NEST

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Description

NEST is a temporary urban commons experiment in Ghent, Belgium, in the 8th floor building of the old public library, which was rented out by the city to a coalition of civic and commons organisations, such as Time Lab, starting in May 2017 for at least 8 months. NEST was a response to 'Call for Common', in which the project was given to the most complementary civic coalition, and uses a contributive accounting system to determine the relative rent payable by particpating projects.


Review

The report of a visit by Brussels commoners:

Michel Renard and Alain Ruche (from EsCo Espaces et Coopération, Brussels):

An acupuncture point for urban commons: the Nest in Ghent, Belgium

Today we were privileged in being welcomed by Evi Swinnen, one of the leading figures of NEST, an experiment that started this month in Gent, a small Belgian city already outstanding from several ways. Evi is not a newcomer in dealing with the Commons and P2P practices, as she has been the TIMELAB coordinator in the same city since 2010.

More than a traditional 'interview', this was actually a nice promenade in this 'city in the city', which was several decades ago a huge showroom for displaying electric appliances. The municipality then decided to make it a public library, which was moved into a new building and opened in march 2017.

Then the genius came in, even if we do not know exactly who it was. As the old building is to be dismantled for a new purpose, the idea emerged of using it for public service purpose during the 8 months left before the refurbishment. In fact, some private competitor was interesting in organizing an exhibition, but the municipality decided to seize this opportunity to create a space for an experiment of urban commons. It could not be otherwise in such splendid and symbolic location in one of the busiest neighborhood in town. Gent municipality is at the forefront on the international stage of urban commons, as the recent release report by P2P founder Michel Bauwens shows after a three month stay to design a proposal for the transition of the city to the commons.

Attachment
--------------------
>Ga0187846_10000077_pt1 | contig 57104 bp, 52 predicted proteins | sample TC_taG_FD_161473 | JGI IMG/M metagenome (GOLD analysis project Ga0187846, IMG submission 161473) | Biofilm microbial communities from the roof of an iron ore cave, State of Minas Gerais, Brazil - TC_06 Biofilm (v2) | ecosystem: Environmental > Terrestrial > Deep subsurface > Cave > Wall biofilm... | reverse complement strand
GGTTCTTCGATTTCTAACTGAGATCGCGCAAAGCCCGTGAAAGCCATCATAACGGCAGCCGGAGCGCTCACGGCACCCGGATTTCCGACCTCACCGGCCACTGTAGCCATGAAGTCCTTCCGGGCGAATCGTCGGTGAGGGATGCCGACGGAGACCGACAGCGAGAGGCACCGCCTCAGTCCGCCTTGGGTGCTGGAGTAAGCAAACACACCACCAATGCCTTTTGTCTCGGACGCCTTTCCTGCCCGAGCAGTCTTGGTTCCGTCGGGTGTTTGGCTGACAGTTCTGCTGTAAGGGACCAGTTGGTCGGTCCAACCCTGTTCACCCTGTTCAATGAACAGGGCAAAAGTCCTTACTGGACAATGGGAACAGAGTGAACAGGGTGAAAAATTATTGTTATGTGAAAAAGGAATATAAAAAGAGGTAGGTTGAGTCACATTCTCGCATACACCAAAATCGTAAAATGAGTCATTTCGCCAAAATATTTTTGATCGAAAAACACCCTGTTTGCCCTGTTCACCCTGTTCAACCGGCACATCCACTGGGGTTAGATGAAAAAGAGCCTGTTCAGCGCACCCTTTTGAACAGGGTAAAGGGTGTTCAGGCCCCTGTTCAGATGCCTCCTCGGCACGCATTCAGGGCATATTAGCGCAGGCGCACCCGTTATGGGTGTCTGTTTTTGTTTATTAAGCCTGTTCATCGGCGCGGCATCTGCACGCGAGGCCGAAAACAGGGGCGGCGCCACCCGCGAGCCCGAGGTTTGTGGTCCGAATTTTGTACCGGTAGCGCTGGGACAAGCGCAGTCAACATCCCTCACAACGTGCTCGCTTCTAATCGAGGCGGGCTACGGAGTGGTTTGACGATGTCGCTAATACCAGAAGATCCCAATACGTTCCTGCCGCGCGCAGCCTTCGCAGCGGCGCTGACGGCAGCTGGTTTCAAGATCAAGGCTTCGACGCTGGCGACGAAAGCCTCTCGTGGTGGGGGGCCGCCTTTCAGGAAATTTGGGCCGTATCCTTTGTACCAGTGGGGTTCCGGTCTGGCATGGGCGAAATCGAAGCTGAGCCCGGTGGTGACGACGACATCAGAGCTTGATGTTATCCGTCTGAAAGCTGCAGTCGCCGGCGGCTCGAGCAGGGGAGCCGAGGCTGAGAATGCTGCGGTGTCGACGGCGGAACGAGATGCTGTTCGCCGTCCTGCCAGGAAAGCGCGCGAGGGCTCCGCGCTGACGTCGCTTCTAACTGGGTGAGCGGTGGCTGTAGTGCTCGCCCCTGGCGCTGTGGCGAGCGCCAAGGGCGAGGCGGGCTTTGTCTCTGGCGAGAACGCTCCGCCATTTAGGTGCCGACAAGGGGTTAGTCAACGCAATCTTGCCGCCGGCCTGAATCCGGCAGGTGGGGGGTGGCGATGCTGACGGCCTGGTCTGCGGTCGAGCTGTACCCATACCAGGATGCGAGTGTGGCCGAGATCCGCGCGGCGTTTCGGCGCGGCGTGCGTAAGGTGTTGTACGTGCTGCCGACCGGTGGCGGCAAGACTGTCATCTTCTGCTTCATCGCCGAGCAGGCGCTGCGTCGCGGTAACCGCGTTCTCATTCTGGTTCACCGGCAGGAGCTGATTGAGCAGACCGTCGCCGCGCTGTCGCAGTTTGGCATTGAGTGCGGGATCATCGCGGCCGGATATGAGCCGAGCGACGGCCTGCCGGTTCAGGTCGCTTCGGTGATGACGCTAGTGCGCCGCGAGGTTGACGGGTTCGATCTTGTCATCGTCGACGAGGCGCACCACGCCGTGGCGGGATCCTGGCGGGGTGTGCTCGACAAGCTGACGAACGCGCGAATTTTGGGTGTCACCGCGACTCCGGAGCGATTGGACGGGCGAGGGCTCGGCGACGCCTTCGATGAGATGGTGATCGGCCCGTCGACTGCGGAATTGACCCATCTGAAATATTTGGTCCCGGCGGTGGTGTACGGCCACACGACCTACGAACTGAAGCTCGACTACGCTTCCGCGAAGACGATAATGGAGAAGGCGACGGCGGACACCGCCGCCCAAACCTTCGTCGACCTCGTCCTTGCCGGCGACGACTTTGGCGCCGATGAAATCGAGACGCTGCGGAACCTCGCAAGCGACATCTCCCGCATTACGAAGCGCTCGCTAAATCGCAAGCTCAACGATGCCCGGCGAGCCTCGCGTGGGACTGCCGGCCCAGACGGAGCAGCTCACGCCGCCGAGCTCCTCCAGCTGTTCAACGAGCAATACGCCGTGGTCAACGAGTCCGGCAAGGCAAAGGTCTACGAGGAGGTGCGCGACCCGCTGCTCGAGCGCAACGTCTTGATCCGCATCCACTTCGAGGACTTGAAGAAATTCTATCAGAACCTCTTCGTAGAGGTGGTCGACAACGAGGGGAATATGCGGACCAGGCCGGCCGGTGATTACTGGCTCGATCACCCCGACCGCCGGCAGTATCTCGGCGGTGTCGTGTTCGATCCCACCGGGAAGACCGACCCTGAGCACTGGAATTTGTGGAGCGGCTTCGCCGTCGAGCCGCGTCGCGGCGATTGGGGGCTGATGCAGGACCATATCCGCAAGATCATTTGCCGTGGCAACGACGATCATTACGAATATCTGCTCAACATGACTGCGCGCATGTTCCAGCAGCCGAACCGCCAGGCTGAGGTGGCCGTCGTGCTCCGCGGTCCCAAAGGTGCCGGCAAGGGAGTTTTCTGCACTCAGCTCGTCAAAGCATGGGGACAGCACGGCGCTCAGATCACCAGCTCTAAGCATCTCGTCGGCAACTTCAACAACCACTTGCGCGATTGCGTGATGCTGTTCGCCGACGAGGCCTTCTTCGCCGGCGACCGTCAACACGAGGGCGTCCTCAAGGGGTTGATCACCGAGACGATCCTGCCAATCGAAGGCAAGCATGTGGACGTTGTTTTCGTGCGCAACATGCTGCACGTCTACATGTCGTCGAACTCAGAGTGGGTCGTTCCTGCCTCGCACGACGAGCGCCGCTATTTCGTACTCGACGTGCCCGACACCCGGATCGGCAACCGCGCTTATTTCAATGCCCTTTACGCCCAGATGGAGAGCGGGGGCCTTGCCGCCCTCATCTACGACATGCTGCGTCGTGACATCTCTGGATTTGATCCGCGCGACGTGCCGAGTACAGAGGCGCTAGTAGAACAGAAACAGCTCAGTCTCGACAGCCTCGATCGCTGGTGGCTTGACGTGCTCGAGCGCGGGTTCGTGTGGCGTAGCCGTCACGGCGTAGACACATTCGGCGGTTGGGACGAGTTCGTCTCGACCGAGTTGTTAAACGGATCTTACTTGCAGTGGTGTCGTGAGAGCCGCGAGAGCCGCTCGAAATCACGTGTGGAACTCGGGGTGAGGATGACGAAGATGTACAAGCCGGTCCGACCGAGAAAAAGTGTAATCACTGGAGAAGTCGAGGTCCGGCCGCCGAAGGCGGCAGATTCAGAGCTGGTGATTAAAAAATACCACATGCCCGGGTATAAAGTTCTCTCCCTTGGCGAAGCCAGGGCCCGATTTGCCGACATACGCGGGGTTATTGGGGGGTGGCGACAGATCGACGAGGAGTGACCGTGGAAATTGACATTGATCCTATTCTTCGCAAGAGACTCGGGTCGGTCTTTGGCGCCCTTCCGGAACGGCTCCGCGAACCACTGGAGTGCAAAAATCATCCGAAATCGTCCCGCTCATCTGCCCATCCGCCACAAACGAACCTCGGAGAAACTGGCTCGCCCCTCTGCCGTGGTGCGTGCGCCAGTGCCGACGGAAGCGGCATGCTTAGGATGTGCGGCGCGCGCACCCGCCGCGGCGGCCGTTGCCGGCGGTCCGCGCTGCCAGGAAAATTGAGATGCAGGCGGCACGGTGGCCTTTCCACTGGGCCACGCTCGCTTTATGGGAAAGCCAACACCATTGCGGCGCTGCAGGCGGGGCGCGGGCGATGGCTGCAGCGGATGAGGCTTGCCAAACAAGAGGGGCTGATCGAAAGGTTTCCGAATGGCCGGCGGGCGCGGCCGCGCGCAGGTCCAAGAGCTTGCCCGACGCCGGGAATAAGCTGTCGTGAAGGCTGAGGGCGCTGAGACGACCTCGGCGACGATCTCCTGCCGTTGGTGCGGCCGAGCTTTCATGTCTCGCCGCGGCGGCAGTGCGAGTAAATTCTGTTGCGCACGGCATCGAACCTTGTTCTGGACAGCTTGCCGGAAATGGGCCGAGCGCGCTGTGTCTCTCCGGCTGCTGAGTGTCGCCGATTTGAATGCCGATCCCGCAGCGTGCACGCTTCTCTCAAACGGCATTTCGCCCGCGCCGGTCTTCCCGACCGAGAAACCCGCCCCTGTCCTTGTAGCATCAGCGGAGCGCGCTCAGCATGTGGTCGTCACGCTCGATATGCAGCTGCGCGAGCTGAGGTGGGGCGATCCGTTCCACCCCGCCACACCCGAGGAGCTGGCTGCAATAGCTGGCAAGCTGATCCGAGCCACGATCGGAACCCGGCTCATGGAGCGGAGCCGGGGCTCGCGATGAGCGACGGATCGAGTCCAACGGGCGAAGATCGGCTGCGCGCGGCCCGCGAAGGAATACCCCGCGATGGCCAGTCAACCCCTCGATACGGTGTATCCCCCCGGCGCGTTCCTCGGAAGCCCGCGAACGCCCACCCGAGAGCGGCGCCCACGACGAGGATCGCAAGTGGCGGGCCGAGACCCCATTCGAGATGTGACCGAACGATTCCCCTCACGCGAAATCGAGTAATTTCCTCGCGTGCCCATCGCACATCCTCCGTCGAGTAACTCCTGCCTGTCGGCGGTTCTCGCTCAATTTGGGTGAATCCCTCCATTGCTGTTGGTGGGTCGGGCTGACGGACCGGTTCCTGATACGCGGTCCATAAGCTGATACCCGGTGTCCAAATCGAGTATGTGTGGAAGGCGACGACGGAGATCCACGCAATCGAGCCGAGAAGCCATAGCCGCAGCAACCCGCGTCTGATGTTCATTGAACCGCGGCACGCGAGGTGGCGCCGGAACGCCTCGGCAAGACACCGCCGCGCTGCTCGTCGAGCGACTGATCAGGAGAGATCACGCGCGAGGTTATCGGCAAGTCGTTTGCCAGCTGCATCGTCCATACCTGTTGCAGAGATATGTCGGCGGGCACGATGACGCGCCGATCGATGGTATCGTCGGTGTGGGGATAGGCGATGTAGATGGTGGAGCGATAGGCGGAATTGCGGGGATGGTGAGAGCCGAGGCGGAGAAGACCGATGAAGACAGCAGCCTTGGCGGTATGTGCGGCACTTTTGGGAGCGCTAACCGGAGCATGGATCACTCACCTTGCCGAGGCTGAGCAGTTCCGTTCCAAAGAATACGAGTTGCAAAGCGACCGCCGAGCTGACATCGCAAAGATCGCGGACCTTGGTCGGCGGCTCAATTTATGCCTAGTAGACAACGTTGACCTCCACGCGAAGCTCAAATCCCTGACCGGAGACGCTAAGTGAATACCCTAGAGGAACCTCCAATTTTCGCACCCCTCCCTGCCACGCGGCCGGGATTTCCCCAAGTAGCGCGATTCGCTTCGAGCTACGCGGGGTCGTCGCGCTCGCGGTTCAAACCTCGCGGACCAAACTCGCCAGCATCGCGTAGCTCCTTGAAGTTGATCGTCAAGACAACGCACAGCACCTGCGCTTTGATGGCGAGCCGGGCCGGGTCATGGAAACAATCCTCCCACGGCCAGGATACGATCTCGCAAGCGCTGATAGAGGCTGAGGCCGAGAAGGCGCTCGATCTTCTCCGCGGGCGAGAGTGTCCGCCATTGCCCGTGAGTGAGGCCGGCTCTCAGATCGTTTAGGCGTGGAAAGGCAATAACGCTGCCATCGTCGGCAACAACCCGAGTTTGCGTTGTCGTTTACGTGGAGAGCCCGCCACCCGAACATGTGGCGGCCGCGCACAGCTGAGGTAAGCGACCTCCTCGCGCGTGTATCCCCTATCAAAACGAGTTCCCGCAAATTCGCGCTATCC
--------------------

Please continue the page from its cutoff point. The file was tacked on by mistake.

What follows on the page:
The access to the 8000 square meter and 6 store building was not given for free by the municipality. At the beginning, the local authorities asked for 13000 Euros a month, which was simply unaffordable for the cooperative created to manage the 9 month project. The bargaining ended at 7000 Euros, with May being free of charge, as many, many things had to be brought into the building for a minimum setting. The 30 partners selected through a call for proposals were both from the non-profit and some enlightened small private companies : such an interesting cohabitation indeed! Since the beginning, a 'flexistructure' was created, made of a small group of people who volunteered to be responsible for defining in a democratic way, and enforce, the 'rules of the game'. So, the three conditions for a commons are fulfilled : a resource, a self-organized community, and social practices.

While inviting us to a coffee in the nice coffee shop at the first floor, Evi introduced us to some of the activities generated in the building. A Vietnamese restaurant, where cooking books can be consulted on the spot, and cooking lessons are taught. A huge and comfortable 'silence room' designed by people diagnosed with autism where the visitor can relax, surrounded with plants and nice objects, and where the entry is free between 10am and 6pm. Steven, an industrial engineer by education who liked working the wood in his spare time, and is prototyping in his 150 square meters at NEST the huge project he plans to launch soon, where professional will have access to material and tools for metal and wood during the day, and amateurs at nighttime. 'Current makerspaces are too small, and are not profitable, he says'. An, who introduced us to their (she has 2 teammates) wellbeing module where professional therapists can rent the space for as little as 10 Euros per hour (!), with a splendid view on the city.The range of services covers coaching, mediation, and creative therapies. Access to a spacious and inspired yoga and meditation room is also offered. A good way to build up a patients base. At a lower floor, we come across a huge production space where designers make their real products in a co-working atmosphere, for example making textiles for furniture.